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King Donald


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The Dangers of Resurrection

While Donald Trump's first term as president was marked by inexperience and incompetence which limited his ability to fully pursue his authoritarian aspirations, there are concerns that if he were to be re-elected for a second term, he and his GOP allies would seek to consolidate power and reshape the government to grant him more authority.

During his first term, Trump's lack of government experience and political allies resulted in a chaotic administration with frequent staff turnover and difficulties in pushing his agenda through Congress. His rejection of rules and constant political scandals, including the Mueller investigation and two impeachments, also hindered his ability to govern effectively.


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Despite these weaknesses, Trump managed to forge an alliance with the Federalist Society, which enabled him to appoint numerous conservative judges, including three Supreme Court justices. This success solidified his position as the leader of the Republican Party, turning it into a personality cult where most lawmakers supported him even after his failed coup attempt in January 2021.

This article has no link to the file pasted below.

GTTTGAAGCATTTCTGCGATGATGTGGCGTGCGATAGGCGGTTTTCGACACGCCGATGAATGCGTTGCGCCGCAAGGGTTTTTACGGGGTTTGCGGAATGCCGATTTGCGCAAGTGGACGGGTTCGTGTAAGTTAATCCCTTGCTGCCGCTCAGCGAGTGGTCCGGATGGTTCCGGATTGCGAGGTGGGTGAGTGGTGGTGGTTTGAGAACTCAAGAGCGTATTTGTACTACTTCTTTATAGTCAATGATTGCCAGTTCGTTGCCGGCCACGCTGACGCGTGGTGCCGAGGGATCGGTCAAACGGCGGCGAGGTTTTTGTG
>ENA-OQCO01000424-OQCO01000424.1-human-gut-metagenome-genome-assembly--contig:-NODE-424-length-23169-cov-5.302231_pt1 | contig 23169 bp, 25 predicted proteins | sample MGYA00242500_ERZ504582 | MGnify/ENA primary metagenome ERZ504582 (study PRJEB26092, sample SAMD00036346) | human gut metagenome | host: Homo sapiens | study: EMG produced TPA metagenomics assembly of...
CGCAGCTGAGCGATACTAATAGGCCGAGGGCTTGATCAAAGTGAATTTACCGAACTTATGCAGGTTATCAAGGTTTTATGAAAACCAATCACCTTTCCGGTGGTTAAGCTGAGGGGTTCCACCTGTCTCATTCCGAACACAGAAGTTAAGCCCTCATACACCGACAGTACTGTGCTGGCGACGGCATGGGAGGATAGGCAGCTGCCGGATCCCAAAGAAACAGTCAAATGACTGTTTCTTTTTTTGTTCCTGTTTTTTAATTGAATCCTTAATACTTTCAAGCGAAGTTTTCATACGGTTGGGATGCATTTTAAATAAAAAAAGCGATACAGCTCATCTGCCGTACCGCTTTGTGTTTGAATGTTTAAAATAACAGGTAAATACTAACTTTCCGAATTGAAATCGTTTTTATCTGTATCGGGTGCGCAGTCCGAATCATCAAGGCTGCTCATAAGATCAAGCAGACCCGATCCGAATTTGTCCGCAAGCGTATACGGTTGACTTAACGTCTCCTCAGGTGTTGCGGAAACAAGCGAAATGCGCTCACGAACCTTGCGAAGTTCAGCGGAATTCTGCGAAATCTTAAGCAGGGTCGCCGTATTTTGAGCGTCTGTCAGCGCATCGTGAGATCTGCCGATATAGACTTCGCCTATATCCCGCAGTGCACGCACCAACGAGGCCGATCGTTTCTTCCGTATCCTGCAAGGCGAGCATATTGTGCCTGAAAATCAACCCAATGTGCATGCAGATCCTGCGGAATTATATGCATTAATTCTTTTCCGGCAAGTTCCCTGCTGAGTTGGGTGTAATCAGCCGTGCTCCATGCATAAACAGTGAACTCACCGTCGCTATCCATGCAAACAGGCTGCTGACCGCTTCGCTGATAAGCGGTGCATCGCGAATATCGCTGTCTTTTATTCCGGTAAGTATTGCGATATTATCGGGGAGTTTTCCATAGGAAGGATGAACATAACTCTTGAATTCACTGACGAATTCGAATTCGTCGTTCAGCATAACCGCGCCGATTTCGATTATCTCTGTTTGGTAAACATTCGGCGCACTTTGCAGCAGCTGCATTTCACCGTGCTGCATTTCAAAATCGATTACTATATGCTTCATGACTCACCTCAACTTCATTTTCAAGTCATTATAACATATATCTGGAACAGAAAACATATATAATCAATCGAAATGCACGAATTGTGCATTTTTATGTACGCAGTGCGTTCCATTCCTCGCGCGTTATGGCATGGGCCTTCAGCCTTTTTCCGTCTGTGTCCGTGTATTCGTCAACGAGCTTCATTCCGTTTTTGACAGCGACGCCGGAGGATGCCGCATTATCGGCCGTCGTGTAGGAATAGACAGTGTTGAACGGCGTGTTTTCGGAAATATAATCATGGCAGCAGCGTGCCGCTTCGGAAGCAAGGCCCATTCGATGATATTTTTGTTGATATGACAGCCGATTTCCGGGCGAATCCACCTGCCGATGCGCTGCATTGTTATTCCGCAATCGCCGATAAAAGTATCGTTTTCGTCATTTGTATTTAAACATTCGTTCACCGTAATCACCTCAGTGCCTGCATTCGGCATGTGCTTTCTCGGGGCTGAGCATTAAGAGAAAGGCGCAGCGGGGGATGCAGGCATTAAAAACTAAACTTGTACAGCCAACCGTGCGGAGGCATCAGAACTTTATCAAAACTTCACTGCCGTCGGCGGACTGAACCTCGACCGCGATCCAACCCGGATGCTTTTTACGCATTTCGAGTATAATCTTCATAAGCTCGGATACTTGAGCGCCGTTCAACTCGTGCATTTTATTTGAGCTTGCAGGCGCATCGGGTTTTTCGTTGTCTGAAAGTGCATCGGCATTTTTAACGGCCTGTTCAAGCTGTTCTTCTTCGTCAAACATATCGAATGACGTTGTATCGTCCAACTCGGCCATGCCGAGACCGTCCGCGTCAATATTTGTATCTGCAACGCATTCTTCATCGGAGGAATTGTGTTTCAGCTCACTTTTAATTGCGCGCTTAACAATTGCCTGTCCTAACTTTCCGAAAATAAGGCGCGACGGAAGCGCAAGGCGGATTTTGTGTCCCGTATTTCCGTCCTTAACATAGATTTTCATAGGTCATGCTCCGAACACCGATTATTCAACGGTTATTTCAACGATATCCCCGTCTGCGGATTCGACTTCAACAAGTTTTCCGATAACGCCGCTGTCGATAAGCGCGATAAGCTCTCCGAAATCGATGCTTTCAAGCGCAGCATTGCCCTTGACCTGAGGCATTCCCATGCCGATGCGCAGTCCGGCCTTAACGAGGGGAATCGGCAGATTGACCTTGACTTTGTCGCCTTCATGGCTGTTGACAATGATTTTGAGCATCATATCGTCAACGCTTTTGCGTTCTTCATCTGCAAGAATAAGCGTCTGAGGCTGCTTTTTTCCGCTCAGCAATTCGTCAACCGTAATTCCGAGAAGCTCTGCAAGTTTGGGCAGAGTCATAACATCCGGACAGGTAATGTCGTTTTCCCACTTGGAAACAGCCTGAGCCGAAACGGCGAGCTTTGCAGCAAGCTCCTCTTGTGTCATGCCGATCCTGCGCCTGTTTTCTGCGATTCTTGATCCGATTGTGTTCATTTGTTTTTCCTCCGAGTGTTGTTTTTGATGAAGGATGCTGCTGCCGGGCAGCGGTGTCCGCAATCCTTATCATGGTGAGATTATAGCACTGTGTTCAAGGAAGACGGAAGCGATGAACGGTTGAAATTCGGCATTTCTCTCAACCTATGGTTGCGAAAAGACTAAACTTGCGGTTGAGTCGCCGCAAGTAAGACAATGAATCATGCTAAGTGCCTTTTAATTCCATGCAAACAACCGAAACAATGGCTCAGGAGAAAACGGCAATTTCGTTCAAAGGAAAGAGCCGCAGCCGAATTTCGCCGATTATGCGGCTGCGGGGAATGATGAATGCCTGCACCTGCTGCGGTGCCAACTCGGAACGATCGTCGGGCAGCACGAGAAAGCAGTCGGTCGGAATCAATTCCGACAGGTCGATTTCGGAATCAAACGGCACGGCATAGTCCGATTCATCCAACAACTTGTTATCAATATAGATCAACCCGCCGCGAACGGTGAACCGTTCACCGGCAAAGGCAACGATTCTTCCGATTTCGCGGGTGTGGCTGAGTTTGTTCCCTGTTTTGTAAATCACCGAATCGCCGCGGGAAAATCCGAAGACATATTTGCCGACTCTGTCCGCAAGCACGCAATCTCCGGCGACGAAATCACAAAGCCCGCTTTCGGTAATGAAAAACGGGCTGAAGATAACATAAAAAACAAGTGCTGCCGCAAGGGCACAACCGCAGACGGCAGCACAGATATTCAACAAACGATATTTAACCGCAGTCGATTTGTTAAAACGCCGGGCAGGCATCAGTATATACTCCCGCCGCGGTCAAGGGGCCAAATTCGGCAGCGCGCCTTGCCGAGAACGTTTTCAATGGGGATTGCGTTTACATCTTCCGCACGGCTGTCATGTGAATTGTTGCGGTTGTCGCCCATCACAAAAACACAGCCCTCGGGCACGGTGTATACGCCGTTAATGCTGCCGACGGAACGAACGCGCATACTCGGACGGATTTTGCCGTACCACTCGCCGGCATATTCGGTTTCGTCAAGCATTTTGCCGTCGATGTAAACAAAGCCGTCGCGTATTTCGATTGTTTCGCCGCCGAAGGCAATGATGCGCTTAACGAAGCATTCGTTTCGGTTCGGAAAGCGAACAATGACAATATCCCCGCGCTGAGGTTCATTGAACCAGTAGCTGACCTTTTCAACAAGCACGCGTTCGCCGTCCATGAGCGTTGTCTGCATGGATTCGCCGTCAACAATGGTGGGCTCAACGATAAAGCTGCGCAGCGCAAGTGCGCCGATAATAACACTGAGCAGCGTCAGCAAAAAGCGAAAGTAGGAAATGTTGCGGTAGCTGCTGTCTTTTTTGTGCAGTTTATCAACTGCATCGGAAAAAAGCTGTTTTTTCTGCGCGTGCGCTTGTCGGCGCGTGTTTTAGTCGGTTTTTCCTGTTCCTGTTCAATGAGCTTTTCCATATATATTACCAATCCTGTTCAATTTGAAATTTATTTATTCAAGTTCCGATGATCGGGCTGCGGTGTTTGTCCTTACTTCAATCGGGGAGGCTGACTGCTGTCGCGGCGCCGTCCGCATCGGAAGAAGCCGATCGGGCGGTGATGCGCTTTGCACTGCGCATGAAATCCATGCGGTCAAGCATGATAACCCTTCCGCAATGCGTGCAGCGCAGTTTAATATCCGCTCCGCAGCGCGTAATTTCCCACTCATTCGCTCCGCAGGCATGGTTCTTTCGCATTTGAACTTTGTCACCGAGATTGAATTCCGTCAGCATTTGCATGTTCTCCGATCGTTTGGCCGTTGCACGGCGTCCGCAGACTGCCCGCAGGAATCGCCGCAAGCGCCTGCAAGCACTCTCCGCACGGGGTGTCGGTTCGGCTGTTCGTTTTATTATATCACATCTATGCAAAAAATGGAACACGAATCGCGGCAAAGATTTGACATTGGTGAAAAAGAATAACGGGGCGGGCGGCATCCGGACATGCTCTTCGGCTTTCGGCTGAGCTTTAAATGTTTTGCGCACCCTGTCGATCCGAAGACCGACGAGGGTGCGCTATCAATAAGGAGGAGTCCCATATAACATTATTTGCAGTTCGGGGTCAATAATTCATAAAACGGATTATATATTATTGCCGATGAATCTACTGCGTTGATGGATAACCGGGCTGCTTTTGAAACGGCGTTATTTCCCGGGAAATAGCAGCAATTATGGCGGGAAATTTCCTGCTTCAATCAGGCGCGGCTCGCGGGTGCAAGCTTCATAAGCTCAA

Should Trump win the Republican presidential nomination for a third time and secure a second term as president, he and his allies plan to vastly expand presidential power and reduce checks on his authority. This agenda, developed by institutions like the Heritage Foundation and former White House personnel chief John McEntee, seeks to increase the number of political appointments to 50,000, allowing Trump to remove anyone in the bureaucracy who opposes him. It also aims to assert presidential control over independent agencies, giving Trump more power to reward supporters and punish adversaries.


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This push for greater presidential power is rooted in the concept of the unitary executive, which views the president as having broad control over the entire federal government, with limited checks from Congress or the courts. Trump's personal resentment towards the so-called ‘deep state’ has merged with long-standing Republican animosity towards the administrative state, making this agenda appealing to the GOP beyond Trump's personality.

Some pundits are already warning that Trump has learned from his first term and now has a GOP that aligns with his authoritarian goals. Even if the courts have previously opposed some of his executive orders, there are concerns they might be willing to support his efforts to expand presidential authority in the future.


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In a two-party system like the US, it will now fall to Democrats to make it clear to voters that a second Trump presidency - or a similar copycat candidate like Ron DeSantis - would further erode democratic norms and concentrate power in the hands of the president, turning the US presidency into an autocracy.


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